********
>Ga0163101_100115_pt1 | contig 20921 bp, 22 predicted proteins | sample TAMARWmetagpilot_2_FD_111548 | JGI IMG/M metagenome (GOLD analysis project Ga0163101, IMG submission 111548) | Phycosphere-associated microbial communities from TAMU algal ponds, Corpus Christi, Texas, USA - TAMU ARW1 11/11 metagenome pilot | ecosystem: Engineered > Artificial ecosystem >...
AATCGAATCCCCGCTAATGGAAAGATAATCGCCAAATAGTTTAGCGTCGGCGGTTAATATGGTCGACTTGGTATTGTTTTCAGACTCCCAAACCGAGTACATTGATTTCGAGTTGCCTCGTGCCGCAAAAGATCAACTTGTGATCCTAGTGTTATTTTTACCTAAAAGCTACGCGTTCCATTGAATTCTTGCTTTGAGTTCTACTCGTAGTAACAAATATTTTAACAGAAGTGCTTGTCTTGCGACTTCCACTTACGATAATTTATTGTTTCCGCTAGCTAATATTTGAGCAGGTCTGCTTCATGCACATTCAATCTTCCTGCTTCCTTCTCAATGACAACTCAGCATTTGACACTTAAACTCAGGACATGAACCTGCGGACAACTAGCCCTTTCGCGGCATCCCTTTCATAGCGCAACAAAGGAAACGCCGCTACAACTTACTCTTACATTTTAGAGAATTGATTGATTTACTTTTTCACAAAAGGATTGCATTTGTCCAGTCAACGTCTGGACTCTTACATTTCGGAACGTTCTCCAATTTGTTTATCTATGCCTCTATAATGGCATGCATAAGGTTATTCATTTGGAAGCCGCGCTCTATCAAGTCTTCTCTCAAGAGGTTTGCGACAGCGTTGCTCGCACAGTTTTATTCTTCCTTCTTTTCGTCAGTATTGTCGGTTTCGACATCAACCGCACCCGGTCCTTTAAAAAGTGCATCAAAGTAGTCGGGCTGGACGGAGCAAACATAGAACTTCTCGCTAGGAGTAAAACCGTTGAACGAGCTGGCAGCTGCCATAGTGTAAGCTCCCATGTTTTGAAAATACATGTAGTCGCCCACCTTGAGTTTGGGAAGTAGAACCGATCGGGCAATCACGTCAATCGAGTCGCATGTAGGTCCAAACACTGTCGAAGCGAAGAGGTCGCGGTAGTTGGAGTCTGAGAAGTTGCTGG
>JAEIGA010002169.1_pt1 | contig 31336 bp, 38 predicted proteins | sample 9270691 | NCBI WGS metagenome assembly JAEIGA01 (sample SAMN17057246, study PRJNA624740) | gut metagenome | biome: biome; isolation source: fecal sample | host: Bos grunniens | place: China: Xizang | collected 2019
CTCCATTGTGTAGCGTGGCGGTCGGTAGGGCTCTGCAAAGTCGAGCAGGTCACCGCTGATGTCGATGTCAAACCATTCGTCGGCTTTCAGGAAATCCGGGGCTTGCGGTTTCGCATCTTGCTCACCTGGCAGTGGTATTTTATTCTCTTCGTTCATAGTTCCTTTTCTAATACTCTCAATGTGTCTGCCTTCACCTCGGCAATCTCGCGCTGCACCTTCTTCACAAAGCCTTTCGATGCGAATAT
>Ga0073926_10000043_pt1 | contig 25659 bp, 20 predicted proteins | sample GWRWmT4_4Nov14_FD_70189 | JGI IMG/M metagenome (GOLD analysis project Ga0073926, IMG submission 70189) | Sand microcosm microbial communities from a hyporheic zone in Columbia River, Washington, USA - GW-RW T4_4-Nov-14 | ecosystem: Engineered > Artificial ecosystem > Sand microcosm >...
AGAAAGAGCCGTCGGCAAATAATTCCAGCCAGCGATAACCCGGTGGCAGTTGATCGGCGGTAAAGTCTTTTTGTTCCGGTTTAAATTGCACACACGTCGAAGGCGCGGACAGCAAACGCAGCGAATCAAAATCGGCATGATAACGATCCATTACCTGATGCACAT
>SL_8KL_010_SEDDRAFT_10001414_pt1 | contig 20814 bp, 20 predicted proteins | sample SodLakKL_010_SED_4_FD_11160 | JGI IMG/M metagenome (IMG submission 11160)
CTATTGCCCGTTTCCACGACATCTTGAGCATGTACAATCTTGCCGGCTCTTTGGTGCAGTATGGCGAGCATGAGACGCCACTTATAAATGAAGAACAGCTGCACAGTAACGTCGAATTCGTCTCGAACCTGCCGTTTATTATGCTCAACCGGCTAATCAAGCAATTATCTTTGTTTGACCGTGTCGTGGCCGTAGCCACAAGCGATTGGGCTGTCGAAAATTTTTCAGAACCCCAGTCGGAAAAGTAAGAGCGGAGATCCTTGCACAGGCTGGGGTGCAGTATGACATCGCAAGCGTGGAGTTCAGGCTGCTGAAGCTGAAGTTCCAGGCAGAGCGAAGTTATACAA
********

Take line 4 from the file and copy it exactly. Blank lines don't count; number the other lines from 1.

CTCCATTGTGTAGCGTGGCGGTCGGTAGGGCTCTGCAAAGTCGAGCAGGTCACCGCTGATGTCGATGTCAAACCATTCGTCGGCTTTCAGGAAATCCGGGGCTTGCGGTTTCGCATCTTGCTCACCTGGCAGTGGTATTTTATTCTCTTCGTTCATAGTTCCTTTTCTAATACTCTCAATGTGTCTGCCTTCACCTCGGCAATCTCGCGCTGCACCTTCTTCACAAAGCCTTTCGATGCGAATAT